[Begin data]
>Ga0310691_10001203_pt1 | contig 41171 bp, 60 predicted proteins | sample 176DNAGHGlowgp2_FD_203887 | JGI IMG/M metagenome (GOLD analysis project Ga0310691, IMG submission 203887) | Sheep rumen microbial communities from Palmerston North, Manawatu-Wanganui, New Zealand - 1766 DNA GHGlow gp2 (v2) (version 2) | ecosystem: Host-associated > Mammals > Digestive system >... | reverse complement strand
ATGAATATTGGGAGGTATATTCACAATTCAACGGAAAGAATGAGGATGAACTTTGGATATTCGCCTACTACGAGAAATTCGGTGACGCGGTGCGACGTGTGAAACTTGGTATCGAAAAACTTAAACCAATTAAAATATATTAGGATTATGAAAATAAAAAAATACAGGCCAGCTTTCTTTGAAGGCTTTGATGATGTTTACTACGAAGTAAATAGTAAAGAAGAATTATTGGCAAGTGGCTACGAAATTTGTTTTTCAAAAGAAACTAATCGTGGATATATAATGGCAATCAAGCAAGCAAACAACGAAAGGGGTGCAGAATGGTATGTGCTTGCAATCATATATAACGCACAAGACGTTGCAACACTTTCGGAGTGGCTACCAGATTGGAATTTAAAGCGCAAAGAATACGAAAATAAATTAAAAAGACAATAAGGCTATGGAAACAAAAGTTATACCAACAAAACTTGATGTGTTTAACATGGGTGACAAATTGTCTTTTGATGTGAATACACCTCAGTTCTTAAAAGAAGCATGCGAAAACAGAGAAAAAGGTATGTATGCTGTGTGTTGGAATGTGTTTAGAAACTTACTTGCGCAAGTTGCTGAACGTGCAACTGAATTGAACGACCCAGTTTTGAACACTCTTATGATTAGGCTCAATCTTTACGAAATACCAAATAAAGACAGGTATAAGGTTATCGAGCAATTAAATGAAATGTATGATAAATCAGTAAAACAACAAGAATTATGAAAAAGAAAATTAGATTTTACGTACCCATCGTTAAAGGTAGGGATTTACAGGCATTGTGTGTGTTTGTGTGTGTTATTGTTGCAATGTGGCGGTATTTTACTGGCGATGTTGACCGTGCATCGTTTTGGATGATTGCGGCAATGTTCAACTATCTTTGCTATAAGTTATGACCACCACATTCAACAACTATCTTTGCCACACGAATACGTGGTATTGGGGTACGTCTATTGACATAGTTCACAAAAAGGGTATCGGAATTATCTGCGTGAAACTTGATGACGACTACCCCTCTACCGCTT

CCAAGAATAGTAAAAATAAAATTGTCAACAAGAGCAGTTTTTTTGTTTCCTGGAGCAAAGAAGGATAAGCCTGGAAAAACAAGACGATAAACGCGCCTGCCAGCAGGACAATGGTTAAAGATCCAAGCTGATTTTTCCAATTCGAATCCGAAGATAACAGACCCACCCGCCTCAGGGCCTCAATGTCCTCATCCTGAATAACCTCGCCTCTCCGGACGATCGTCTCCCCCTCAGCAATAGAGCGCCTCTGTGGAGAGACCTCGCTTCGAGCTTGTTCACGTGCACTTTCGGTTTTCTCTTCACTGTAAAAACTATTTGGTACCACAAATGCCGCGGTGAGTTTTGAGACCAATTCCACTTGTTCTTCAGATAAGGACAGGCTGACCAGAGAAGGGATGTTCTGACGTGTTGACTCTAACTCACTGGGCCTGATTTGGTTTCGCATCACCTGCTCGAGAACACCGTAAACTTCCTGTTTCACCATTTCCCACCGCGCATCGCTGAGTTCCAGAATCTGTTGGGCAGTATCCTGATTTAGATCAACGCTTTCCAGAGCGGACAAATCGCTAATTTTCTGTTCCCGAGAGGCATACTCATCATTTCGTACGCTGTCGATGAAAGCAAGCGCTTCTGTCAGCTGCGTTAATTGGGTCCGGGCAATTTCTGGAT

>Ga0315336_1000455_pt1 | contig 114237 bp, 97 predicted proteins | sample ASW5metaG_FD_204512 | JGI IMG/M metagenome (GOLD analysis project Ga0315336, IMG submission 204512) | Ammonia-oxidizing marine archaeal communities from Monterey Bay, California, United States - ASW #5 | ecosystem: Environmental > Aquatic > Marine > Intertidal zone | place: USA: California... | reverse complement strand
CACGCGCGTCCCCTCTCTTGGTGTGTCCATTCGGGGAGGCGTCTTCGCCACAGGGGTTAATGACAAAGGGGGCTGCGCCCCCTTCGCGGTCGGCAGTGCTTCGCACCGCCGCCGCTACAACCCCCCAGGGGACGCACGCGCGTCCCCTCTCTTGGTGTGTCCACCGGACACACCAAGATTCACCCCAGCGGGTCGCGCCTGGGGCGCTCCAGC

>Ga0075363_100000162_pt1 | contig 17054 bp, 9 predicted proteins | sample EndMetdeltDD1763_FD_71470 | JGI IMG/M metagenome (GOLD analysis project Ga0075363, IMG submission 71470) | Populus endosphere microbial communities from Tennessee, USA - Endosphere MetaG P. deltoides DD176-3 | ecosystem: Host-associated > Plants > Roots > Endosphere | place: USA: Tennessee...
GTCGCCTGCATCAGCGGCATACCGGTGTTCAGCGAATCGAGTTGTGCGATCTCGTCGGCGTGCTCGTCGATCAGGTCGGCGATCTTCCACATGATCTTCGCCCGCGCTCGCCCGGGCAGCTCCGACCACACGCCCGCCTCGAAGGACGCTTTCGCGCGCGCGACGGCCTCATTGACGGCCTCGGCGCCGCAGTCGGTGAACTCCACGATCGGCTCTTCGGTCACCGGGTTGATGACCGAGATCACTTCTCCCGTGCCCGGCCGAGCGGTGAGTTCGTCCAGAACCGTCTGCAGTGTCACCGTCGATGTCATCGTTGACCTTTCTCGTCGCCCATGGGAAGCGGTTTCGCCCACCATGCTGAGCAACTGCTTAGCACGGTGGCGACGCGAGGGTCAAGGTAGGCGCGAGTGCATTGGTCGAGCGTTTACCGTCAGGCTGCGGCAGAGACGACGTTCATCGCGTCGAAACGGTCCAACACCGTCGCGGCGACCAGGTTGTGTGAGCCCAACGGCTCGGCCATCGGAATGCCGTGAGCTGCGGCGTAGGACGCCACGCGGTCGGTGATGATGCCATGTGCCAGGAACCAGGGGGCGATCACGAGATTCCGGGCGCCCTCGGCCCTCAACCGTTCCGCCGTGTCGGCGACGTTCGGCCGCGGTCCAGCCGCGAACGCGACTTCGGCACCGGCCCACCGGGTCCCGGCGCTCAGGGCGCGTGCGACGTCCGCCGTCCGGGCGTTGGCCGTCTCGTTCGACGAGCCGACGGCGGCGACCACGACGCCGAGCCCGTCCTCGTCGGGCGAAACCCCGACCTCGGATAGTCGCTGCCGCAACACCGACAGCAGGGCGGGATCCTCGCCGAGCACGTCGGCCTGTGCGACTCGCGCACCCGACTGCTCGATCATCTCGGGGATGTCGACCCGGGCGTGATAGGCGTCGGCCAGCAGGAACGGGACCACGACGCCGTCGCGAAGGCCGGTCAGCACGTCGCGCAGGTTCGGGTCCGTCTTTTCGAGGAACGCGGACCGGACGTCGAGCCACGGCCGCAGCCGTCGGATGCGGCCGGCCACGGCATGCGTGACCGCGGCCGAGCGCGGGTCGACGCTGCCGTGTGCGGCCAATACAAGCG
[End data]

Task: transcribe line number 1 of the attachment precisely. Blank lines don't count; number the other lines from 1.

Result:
>Ga0310691_10001203_pt1 | contig 41171 bp, 60 predicted proteins | sample 176DNAGHGlowgp2_FD_203887 | JGI IMG/M metagenome (GOLD analysis project Ga0310691, IMG submission 203887) | Sheep rumen microbial communities from Palmerston North, Manawatu-Wanganui, New Zealand - 1766 DNA GHGlow gp2 (v2) (version 2) | ecosystem: Host-associated > Mammals > Digestive system >... | reverse complement strand